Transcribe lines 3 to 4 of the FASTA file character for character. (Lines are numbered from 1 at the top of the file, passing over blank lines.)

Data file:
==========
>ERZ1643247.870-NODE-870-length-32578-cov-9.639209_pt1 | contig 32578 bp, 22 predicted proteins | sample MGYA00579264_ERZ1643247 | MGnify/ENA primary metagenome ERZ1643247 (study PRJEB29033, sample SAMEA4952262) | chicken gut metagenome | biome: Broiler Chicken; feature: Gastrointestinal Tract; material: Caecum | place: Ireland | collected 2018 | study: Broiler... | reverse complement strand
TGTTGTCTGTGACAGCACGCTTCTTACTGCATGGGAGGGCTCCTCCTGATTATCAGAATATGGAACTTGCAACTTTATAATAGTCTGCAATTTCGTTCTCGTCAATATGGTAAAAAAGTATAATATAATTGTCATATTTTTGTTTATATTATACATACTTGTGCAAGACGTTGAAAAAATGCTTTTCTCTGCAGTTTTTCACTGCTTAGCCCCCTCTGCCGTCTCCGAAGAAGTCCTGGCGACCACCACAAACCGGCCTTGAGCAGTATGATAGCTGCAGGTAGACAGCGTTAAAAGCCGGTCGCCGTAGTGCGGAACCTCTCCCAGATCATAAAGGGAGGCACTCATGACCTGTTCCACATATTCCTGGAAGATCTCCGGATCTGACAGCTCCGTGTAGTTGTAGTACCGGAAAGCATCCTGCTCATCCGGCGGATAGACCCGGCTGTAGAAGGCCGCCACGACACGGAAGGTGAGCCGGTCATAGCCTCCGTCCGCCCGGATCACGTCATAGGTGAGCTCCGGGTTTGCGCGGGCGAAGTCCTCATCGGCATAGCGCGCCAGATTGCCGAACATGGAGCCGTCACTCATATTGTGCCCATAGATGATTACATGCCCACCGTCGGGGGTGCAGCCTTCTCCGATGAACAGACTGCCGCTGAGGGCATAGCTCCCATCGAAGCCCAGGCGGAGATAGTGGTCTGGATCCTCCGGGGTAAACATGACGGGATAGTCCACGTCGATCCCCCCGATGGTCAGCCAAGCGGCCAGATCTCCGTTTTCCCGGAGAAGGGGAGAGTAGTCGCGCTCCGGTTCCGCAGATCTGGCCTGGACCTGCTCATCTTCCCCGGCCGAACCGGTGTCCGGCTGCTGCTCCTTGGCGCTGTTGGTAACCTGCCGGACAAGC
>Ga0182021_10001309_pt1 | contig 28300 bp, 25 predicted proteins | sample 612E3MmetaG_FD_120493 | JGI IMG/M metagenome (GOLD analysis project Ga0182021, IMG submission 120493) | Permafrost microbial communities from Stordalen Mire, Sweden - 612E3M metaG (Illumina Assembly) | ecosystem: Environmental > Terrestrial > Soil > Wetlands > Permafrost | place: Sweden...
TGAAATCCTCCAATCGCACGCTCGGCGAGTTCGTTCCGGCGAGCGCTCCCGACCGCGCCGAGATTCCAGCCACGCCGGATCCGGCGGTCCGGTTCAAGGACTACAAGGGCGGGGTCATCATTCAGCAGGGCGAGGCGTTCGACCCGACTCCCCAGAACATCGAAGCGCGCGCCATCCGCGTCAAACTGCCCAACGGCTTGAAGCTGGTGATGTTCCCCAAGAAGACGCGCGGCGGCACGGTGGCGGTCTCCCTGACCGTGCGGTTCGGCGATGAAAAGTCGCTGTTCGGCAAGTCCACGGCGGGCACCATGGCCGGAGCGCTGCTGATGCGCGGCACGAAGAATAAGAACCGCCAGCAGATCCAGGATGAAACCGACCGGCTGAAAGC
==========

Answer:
>Ga0182021_10001309_pt1 | contig 28300 bp, 25 predicted proteins | sample 612E3MmetaG_FD_120493 | JGI IMG/M metagenome (GOLD analysis project Ga0182021, IMG submission 120493) | Permafrost microbial communities from Stordalen Mire, Sweden - 612E3M metaG (Illumina Assembly) | ecosystem: Environmental > Terrestrial > Soil > Wetlands > Permafrost | place: Sweden...
TGAAATCCTCCAATCGCACGCTCGGCGAGTTCGTTCCGGCGAGCGCTCCCGACCGCGCCGAGATTCCAGCCACGCCGGATCCGGCGGTCCGGTTCAAGGACTACAAGGGCGGGGTCATCATTCAGCAGGGCGAGGCGTTCGACCCGACTCCCCAGAACATCGAAGCGCGCGCCATCCGCGTCAAACTGCCCAACGGCTTGAAGCTGGTGATGTTCCCCAAGAAGACGCGCGGCGGCACGGTGGCGGTCTCCCTGACCGTGCGGTTCGGCGATGAAAAGTCGCTGTTCGGCAAGTCCACGGCGGGCACCATGGCCGGAGCGCTGCTGATGCGCGGCACGAAGAATAAGAACCGCCAGCAGATCCAGGATGAAACCGACCGGCTGAAAGC